But 200 years and more into the aftermath of the post-colonial history, countries like Iraq are blessed – yes blessed not cursed – by multifaceted cultures that include their various constituents but are not reducible to them. From the Code of Hammurabi, the Babylonian law code of ancient Mesopotamia, to the artwork of Rafa Nasiri, Iraqis are – all of them Sunni, Shia, Kurds, etc. – the proud inheritors of the very cradle of world civilisation, the very alphabet of our history. That dictators such as former Iraqi leader Saddam Hussein abused that heritage for an empty and vacuous pomposity, or that the imperial buffooneries of Bush and Blair had not an iota of respect for them, does not discredit that heritage as the bedrock of a proud and confident Iraq.
That pride of place and political dignity cannot go in the direction of any separatist movement from Iraq or any other country. Iraqi borders may have been decided by colonial design but Iraqi people are not a colonial product. They are the proud descendants of a magnificent civilisation that belongs to all of them. If they are Sunni, Shia or Kurd, this is a source of inspiration, diversity and pluralism for their future.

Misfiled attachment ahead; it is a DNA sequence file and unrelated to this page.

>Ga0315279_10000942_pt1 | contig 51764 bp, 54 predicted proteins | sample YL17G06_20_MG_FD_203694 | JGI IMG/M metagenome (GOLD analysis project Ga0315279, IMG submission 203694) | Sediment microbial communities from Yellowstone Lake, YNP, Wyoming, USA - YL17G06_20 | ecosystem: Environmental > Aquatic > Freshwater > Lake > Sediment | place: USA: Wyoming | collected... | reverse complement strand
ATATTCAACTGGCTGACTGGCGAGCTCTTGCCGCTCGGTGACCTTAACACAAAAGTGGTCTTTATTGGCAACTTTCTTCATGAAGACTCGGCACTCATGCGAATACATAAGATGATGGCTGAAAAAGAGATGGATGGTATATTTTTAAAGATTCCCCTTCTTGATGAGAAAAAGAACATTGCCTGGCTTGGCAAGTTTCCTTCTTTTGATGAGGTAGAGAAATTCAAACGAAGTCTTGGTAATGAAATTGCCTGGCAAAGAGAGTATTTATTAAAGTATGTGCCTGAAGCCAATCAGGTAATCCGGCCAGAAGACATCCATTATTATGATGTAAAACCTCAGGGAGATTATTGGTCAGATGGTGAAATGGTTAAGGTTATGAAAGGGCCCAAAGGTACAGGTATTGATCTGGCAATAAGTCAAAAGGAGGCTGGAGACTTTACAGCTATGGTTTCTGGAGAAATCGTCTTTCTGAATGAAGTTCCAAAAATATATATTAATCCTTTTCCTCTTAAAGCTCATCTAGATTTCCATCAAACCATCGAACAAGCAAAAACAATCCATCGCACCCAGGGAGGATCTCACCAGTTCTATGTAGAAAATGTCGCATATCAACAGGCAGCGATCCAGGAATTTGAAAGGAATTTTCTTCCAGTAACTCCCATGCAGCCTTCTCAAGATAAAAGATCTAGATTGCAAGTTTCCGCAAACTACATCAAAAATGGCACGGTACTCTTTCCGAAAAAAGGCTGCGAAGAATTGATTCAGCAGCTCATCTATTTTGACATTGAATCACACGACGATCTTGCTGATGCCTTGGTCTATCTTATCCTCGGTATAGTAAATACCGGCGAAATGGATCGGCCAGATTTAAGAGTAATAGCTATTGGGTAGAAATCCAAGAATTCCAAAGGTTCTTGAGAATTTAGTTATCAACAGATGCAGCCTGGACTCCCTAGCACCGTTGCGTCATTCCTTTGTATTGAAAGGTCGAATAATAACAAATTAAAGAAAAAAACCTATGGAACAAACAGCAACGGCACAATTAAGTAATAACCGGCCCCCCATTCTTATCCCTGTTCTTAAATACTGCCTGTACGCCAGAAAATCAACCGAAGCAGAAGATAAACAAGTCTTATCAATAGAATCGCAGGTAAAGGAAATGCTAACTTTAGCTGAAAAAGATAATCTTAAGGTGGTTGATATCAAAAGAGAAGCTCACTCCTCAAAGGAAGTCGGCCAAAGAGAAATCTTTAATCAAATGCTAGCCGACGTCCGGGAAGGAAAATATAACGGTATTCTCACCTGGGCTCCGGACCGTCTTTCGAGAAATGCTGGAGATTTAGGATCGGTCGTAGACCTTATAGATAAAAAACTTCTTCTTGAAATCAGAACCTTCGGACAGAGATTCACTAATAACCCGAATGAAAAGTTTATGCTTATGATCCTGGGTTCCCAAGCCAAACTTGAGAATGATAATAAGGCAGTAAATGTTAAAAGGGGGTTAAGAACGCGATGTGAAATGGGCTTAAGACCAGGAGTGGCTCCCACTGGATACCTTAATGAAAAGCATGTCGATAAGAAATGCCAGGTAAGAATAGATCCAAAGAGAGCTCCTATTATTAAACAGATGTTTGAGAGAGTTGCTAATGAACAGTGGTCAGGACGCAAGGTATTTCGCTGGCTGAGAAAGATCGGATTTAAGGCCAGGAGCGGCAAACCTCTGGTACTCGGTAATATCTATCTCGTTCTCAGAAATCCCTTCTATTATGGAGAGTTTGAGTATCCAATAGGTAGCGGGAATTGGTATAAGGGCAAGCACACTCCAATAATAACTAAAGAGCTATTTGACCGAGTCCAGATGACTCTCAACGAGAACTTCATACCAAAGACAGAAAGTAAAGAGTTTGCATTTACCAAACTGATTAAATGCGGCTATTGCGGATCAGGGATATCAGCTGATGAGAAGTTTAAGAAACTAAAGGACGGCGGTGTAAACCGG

A model of democratic pluralism
Iraqi and Lebanese Shia are blessed because they must determine their political future in conversation with other religious and ethnic groupings. They can and they will provide a model of democratic pluralism for the entire region, including, and in particular for Iran, where the seemingly unified 95 percent plus majority-Shia hides a deeply divided and multifaceted society. Iran should not export its pathological “Islamic Republic” to Iraq or Lebanon or Syria. Iraqis, Lebanese and Syrians must offer their future democratic pluralism to Iranians.
The Islamic Republic has spent more than 30 years suffocating a similar cosmopolitan culture and turning the country into a fanatical Shia Muslim theocracy, killing the dreams and aspirations of its own people for civil liberties. The Islamic Republic is not a model for any of its neighbours, and Iraqis – Shia or otherwise – should avoid an “Islamic Republic of Iraq” like the plague.